"Little Lamb Dragonfly" / Paul McCartney & Wings
Listen to this recording; hear the clicks and pops? That's because I converted my old well-loved LP to a digital recording so I could hear the old Wings stuff on my iPod. Of course I could have bought a clean digital version of it, but why? I love hearing the scuffs and hisses that years of overuse left on the vinyl.
My private theory about "Little Lamb Dragonfly" -- and I'm sure you'll correct me if I'm wrong -- is that this was yet another of the many coded messages that the former Beatles sent back and forth to each other. After that Paul Is Dead hoax, I always scrutinized Beatle lyrics for secret messages, and really, who could ignore the message John sent Paul in his song "How Do You Sleep?" I have to say, I never felt the same about John after that.
So my theory --- which sprang full-blown into my head the very first time I listened to Red Rose Speedway -- is that this is really two songs, "Little Lamb" and "Dragonfly." (Red Rose Speedway is full of such medleys, or collage songs, Paul falling back on his old tricks from the second side of Abbey Road.) And while "Little Lamb" is addressed to George Harrison, "Dragonfly" is written to John Lennon.
Listen to that opening guitar riff on "Little Lamb," lacy and loopy and sitar-like; listen to Paul's vocal, which sounds uncannily like George. The melody, too, is dominated by downward swoops, another George trademark. He calls him "little lamb" because a lamb is such a gentle, peaceful animal, and wistfully reflects "I have no answer for you, little lamb / I can help you out / But I cannot help you in" -- a reference, surely, to Harrison's continuing inward spiritual quests.
Lennon, however, is a "dragonfly" -- Paul may have been thinking "gadfly," but wanted to make it fiercer and yet more noble. And his message to the dragonfly is even more touching: "Dragonfly, fly by my window / You and I still have a way to go / Don't know why you hang around my door / I don't live here any more." That complicated, intense relationship between Lennon and McCartney is not so easily put to rest, and Paul no doubt resented John criticizing him for songs he'd written years earlier. My heart almost breaks to hear Paul yearn "since you've gone / I never know / I go on, but I / Miss you so." (As he sings this, however, his voice soars upward, sounding like early Bee Gees -- who knows why.) Later on, he puts it even more ruefully: "How did two rights make a wrong." Indeed, how could the conjunction of two such amazing talents be a source of regret?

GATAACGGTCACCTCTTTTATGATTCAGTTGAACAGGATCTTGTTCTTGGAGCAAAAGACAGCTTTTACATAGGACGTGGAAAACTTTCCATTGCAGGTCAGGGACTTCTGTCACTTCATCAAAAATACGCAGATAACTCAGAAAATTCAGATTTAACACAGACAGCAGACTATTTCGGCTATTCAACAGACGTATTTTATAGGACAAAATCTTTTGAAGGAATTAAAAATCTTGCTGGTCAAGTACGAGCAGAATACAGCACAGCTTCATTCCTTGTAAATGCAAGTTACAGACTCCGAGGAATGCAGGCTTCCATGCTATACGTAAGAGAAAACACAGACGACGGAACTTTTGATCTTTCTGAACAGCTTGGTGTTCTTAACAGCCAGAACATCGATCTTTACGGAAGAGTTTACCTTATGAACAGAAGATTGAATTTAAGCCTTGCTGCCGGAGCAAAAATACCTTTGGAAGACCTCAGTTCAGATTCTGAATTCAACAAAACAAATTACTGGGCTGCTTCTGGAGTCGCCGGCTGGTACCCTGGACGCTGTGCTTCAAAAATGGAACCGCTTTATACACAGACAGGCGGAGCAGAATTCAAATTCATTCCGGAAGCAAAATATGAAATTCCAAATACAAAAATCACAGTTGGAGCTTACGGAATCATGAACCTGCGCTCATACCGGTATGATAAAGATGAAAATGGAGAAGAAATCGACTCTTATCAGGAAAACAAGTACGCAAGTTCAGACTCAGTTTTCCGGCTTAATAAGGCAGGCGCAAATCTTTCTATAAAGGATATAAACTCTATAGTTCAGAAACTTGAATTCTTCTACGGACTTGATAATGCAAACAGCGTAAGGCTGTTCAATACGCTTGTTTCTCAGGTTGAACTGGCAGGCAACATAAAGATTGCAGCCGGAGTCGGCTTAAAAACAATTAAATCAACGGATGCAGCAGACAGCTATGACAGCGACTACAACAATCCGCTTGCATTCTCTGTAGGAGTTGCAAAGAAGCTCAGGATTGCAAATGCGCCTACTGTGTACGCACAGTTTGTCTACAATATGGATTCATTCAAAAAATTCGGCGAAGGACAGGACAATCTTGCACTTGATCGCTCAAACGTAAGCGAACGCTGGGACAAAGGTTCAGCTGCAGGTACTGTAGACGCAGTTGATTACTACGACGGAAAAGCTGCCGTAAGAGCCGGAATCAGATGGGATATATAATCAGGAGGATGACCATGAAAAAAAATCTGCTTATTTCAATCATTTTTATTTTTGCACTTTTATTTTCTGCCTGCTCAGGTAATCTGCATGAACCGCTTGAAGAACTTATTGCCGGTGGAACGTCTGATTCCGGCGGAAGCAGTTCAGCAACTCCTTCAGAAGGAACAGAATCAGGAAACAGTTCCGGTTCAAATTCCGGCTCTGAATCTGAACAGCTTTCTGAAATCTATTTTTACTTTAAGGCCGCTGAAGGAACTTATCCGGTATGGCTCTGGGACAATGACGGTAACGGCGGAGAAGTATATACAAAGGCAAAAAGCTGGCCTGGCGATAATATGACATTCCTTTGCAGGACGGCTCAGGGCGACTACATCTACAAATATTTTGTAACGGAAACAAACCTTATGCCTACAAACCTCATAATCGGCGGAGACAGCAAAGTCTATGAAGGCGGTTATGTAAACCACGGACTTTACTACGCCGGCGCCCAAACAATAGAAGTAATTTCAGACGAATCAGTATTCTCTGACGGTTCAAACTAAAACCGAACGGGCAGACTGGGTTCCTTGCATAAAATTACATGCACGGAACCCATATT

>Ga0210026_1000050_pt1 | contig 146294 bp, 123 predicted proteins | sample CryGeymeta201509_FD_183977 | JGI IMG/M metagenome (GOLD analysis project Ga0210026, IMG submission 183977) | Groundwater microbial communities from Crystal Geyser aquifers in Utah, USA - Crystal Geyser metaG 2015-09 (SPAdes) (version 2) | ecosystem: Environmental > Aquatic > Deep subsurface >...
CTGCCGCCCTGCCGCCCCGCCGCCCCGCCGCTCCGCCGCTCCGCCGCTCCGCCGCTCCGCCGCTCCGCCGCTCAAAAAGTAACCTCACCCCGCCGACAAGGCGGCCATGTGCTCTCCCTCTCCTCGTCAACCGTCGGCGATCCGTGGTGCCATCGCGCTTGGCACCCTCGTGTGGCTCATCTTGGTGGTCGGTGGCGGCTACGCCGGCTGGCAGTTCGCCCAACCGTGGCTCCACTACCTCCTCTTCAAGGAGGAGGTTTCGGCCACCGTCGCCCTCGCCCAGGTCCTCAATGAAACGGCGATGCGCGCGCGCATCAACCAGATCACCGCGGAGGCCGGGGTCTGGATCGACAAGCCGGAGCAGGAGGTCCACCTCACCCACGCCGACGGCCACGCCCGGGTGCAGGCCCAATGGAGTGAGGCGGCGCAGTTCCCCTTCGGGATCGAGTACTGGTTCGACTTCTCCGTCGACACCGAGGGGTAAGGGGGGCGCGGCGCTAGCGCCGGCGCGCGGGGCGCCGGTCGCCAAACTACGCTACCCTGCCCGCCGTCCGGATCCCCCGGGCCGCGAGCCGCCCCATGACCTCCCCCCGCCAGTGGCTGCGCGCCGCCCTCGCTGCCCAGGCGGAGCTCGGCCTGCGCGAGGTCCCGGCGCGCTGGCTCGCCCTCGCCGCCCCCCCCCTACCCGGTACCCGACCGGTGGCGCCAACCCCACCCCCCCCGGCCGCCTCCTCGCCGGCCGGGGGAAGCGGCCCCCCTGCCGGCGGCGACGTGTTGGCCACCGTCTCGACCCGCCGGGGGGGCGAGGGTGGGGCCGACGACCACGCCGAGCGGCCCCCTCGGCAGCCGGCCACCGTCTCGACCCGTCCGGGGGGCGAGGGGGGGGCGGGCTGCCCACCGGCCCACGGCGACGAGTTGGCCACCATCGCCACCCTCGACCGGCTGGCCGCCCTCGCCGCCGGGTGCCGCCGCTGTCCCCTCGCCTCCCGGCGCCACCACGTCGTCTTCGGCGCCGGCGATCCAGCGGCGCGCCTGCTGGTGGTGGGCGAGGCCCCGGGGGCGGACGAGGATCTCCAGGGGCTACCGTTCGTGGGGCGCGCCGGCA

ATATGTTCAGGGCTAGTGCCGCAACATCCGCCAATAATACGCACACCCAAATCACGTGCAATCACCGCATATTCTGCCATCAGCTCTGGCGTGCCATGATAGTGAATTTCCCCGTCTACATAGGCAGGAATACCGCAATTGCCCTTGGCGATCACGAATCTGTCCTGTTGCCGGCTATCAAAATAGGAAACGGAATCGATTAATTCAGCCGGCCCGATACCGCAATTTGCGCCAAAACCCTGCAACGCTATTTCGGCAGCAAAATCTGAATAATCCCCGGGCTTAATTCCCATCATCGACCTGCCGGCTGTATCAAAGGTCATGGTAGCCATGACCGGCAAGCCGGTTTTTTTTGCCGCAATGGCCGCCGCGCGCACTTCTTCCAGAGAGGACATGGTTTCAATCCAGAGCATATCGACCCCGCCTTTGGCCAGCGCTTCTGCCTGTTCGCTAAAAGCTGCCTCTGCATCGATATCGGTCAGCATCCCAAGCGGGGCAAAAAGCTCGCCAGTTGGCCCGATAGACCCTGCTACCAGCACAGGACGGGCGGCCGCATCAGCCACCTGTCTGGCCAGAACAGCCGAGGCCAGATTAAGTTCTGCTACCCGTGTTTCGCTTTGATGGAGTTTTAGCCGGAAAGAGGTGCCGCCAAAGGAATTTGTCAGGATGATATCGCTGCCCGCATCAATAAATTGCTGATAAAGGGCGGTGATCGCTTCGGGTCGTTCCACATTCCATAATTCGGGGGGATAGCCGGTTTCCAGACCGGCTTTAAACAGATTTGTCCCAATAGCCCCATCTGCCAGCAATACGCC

Macca certainly spends more time on the Dragonfly part of the song -- defending himself ("I'm flying / Can't you see me I'm flying"), hoping for the future ("You and I can find a way to see . . . the years ahead will show / How little we really know." Oddly enough, although Red Rose Speedway didn't come out until 1973, this song was originally recorded in 1970 when Paul was working on Ram, so it wasn't a response to "How Do You Sleep?" (which John put on his 1971 Imagine album). When I first heard this song, though, I couldn't help but see it as Paul's rebuttal. And being a confirmed McCartneyite, you know which side I was on.
It's a lovely track, though. Even though it runs to over six minutes, I never feel it's too long (maybe because it still feels like two songs for the price of one). It starts simply and then builds; being a 70s record, of course, it overdoes the synths, and I can't ignore those cheesy Linda-and-Denny echoes ("I'm waiting, can't you see me, I'm waiting"). But if you want fluid, gorgeous melodies, Paul McCartney is always your man, and here they are. There's a reason why this song, once in my head, won't leave. And any day when I've got Paul McCartney in my head is a good day for me.